First, I can't believe it's been a week since I've posted anything . . . It's been a bit hectic around here; something every day. So hectic, in fact, that I haven't even had enough time to keep up with all the other blogs I read, let alone leave many comments - AND it just so happened that Lynette featured me on Getting to Know You and I only realized it by way of some new visitors coming by my blog and leaving nice comments. (how's that for a run-on sentence?!) So, thank you to Lynette and all my new friends out there in Bloggerland - I'm trying to catch up and visit all these new blogs!!
Second, it's my birthday today . . . so Happy Birthday To Me. I'm officially now forty-something-or-other. The family sang and brought me breakfast in bed with my gifts (luckily they waited, and let me sleep-in, too!). We went to a buffet lunch at a hotel in the afternoon. It's traditional Scandinavian food, and there's not much I usually like, but I LOVE the cake they make for dessert, so that's why we went. Then we did some grocery shopping and didn't get home until after 6pm. We had eaten so much at lunch, we didn't have dinner, but a few of the troop ate bagels. This evening I've been baking cupcakes and a cake which I will decorate tomorrow to have ready for Sofia's birthday on Tuesday.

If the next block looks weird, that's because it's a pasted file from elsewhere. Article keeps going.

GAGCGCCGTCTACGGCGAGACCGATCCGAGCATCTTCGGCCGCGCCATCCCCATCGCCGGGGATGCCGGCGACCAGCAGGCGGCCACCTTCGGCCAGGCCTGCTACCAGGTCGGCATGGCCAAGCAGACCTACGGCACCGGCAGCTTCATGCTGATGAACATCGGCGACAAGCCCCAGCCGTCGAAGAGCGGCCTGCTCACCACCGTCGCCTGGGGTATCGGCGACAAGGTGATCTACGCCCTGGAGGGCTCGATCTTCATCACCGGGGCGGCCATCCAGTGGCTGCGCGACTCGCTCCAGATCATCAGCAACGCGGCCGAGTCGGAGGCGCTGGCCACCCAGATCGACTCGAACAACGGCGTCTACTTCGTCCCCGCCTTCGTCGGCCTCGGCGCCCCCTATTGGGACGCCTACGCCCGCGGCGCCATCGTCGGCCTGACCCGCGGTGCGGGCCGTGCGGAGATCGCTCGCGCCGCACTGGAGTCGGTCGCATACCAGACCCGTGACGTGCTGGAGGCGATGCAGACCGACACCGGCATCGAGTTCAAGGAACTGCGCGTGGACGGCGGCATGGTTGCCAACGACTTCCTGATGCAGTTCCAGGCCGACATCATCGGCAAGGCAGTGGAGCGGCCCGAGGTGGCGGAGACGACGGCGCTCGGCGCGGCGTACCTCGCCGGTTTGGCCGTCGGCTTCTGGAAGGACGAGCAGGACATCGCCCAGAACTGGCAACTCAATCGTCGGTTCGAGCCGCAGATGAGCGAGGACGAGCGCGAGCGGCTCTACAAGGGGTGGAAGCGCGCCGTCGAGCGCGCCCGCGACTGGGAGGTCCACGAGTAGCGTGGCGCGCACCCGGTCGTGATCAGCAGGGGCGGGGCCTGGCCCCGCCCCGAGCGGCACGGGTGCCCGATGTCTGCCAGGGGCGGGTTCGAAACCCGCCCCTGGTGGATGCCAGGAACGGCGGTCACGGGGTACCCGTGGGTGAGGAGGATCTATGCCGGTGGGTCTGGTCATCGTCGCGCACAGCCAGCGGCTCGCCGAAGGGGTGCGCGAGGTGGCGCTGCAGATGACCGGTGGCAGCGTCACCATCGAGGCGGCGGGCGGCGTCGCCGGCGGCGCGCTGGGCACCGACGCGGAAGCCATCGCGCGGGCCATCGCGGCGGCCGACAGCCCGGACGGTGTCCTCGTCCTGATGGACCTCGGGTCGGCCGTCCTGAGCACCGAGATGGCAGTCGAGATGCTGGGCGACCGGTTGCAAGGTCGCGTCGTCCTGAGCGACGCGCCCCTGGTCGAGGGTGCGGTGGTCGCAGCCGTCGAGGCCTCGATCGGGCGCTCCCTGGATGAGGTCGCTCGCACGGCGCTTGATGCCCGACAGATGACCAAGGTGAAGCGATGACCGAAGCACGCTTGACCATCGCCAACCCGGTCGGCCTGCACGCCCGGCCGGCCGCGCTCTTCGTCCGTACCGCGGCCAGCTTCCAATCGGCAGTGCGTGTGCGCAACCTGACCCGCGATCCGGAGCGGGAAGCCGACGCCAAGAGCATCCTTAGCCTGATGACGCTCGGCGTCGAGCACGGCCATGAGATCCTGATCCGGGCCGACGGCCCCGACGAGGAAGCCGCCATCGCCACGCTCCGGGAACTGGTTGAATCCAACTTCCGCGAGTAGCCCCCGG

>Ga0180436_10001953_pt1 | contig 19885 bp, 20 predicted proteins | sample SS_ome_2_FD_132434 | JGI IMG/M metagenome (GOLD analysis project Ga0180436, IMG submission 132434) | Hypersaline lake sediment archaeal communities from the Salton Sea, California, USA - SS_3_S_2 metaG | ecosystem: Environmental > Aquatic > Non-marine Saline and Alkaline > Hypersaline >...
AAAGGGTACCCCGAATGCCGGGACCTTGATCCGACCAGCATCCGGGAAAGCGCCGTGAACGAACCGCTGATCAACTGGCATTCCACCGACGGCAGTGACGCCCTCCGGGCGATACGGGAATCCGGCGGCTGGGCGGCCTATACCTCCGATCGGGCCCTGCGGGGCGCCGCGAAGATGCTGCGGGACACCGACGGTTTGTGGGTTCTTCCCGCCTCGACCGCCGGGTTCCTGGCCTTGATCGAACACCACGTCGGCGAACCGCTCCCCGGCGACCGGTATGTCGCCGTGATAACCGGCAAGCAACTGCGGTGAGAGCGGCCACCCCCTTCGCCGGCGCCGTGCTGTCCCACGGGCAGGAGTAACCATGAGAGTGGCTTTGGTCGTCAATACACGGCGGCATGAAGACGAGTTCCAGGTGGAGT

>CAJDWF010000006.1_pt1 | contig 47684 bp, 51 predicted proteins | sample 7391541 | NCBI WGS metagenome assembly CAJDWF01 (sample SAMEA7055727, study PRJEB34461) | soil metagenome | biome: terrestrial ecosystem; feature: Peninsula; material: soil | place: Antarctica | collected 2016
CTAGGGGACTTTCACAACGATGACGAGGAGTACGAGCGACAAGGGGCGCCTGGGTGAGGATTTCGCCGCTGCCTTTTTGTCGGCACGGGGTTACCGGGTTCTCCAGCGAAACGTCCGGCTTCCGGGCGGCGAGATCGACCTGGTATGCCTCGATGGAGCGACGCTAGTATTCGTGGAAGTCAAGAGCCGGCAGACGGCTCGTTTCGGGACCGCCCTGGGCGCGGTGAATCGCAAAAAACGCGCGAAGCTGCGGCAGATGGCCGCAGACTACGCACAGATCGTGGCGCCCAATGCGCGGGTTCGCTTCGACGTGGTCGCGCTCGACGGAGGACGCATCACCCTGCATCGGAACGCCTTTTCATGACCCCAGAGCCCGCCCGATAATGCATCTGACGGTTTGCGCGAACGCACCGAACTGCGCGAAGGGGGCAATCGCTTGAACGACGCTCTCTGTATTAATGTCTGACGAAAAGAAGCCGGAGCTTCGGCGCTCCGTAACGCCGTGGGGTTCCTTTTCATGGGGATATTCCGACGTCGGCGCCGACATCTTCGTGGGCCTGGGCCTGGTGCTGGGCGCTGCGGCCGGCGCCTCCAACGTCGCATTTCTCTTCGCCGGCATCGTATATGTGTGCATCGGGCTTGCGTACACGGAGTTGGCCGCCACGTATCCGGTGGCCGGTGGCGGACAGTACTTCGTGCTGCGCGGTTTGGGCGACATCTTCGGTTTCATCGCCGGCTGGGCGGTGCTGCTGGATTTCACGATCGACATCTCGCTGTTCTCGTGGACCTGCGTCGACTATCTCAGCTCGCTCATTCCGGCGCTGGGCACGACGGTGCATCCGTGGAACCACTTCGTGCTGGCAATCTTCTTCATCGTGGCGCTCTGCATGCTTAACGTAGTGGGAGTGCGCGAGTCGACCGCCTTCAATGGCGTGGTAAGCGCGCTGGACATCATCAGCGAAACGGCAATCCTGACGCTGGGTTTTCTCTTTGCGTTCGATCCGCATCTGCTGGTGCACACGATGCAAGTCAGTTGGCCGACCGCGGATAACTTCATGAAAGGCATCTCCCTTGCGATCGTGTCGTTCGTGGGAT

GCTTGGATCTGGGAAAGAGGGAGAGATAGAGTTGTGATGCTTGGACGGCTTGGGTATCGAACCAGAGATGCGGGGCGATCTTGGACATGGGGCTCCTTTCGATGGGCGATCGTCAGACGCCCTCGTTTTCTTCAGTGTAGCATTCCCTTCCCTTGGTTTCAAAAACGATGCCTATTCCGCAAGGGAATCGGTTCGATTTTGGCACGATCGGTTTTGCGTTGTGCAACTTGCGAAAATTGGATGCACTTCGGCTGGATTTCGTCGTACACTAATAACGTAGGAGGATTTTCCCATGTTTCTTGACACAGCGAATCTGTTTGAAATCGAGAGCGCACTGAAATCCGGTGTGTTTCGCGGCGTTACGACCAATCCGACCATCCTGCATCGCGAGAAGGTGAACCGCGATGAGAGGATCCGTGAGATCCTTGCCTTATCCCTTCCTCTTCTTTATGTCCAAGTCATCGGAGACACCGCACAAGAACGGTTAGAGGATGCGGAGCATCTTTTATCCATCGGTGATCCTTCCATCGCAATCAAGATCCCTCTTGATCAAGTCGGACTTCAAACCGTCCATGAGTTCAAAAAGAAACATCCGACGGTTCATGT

Here's Mattias, Pepsi and me marking this special day!
The outskirts of St. Pete
Saint Petersburg: Sankt-Peterburg, Russian pronunciation: is a city and a federal subject of Russia located on the Neva River at the head of the Gulf of Finland on the Baltic Sea. The city's other names were Petrograd (1914–1924) and Leningrad (1924–1991). Founded by Tsar Peter I of Russia on 27 May, 1703, it was the capital of the Russian Empire for more than two hundred years (1713–1728, 1732–1918). Saint Petersburg is home to more than two hundred museums, many of them hosted in historic buildings. The largest of the museums is the Hermitage Museum, featuring interiors of the former imperial residence and a vast collection of art. Celebrating the 300th anniversary of its foundation, Saint Petersburg was selected as the main motif in a recent Finnish commemorative coin, the €10 Mannerheim and Saint Petersburg commemorative coin, minted in 2003. The reverse of the coin features a view of Saint Petersburg, with the Peter and Paul Fortress and its three turrets. In the coin the words "St. Petersburg 1703-2003" can be seen.